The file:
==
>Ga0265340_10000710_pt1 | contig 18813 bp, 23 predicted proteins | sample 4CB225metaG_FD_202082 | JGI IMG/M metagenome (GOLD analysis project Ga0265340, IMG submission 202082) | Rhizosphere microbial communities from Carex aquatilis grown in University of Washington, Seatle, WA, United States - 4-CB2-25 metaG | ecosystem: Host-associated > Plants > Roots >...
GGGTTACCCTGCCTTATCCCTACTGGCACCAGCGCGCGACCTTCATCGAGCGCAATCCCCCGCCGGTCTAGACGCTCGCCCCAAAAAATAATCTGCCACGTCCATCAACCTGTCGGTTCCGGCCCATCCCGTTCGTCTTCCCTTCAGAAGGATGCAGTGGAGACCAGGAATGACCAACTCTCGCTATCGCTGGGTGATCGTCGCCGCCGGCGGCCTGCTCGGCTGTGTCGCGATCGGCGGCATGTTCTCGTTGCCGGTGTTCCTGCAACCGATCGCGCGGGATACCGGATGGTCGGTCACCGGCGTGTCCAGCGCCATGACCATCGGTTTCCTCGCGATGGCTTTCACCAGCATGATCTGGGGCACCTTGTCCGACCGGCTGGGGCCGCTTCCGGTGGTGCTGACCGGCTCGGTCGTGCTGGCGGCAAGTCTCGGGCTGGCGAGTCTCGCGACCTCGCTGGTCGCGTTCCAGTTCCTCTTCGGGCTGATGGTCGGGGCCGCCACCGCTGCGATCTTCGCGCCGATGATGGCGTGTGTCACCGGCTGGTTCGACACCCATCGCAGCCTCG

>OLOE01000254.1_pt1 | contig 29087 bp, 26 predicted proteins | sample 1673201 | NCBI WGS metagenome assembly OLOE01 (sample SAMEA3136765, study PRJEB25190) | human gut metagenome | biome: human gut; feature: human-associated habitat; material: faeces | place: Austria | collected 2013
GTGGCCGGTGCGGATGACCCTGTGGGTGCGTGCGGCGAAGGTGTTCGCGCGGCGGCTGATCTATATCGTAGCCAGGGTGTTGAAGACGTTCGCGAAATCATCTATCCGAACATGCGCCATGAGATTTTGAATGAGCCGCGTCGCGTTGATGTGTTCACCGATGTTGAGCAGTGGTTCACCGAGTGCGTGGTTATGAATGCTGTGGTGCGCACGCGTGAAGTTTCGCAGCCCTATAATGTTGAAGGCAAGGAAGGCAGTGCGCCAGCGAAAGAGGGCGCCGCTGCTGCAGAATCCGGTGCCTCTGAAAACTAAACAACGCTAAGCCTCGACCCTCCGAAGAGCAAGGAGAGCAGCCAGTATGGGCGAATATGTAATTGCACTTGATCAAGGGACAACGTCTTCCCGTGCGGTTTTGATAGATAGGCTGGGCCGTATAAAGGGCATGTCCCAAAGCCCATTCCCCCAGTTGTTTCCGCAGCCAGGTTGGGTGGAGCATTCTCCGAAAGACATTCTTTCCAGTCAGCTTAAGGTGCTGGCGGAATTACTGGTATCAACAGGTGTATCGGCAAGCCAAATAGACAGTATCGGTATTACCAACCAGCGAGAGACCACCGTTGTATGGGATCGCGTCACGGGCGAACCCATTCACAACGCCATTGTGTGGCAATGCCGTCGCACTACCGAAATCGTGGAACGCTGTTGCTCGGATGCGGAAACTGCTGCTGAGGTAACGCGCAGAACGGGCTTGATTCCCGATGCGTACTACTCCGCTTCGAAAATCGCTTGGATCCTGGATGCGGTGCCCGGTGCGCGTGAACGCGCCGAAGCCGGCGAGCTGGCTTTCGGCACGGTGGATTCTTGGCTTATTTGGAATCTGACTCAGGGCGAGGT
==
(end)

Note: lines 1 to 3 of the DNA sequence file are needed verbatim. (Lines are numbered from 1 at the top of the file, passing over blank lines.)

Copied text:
>Ga0265340_10000710_pt1 | contig 18813 bp, 23 predicted proteins | sample 4CB225metaG_FD_202082 | JGI IMG/M metagenome (GOLD analysis project Ga0265340, IMG submission 202082) | Rhizosphere microbial communities from Carex aquatilis grown in University of Washington, Seatle, WA, United States - 4-CB2-25 metaG | ecosystem: Host-associated > Plants > Roots >...
GGGTTACCCTGCCTTATCCCTACTGGCACCAGCGCGCGACCTTCATCGAGCGCAATCCCCCGCCGGTCTAGACGCTCGCCCCAAAAAATAATCTGCCACGTCCATCAACCTGTCGGTTCCGGCCCATCCCGTTCGTCTTCCCTTCAGAAGGATGCAGTGGAGACCAGGAATGACCAACTCTCGCTATCGCTGGGTGATCGTCGCCGCCGGCGGCCTGCTCGGCTGTGTCGCGATCGGCGGCATGTTCTCGTTGCCGGTGTTCCTGCAACCGATCGCGCGGGATACCGGATGGTCGGTCACCGGCGTGTCCAGCGCCATGACCATCGGTTTCCTCGCGATGGCTTTCACCAGCATGATCTGGGGCACCTTGTCCGACCGGCTGGGGCCGCTTCCGGTGGTGCTGACCGGCTCGGTCGTGCTGGCGGCAAGTCTCGGGCTGGCGAGTCTCGCGACCTCGCTGGTCGCGTTCCAGTTCCTCTTCGGGCTGATGGTCGGGGCCGCCACCGCTGCGATCTTCGCGCCGATGATGGCGTGTGTCACCGGCTGGTTCGACACCCATCGCAGCCTCG

>OLOE01000254.1_pt1 | contig 29087 bp, 26 predicted proteins | sample 1673201 | NCBI WGS metagenome assembly OLOE01 (sample SAMEA3136765, study PRJEB25190) | human gut metagenome | biome: human gut; feature: human-associated habitat; material: faeces | place: Austria | collected 2013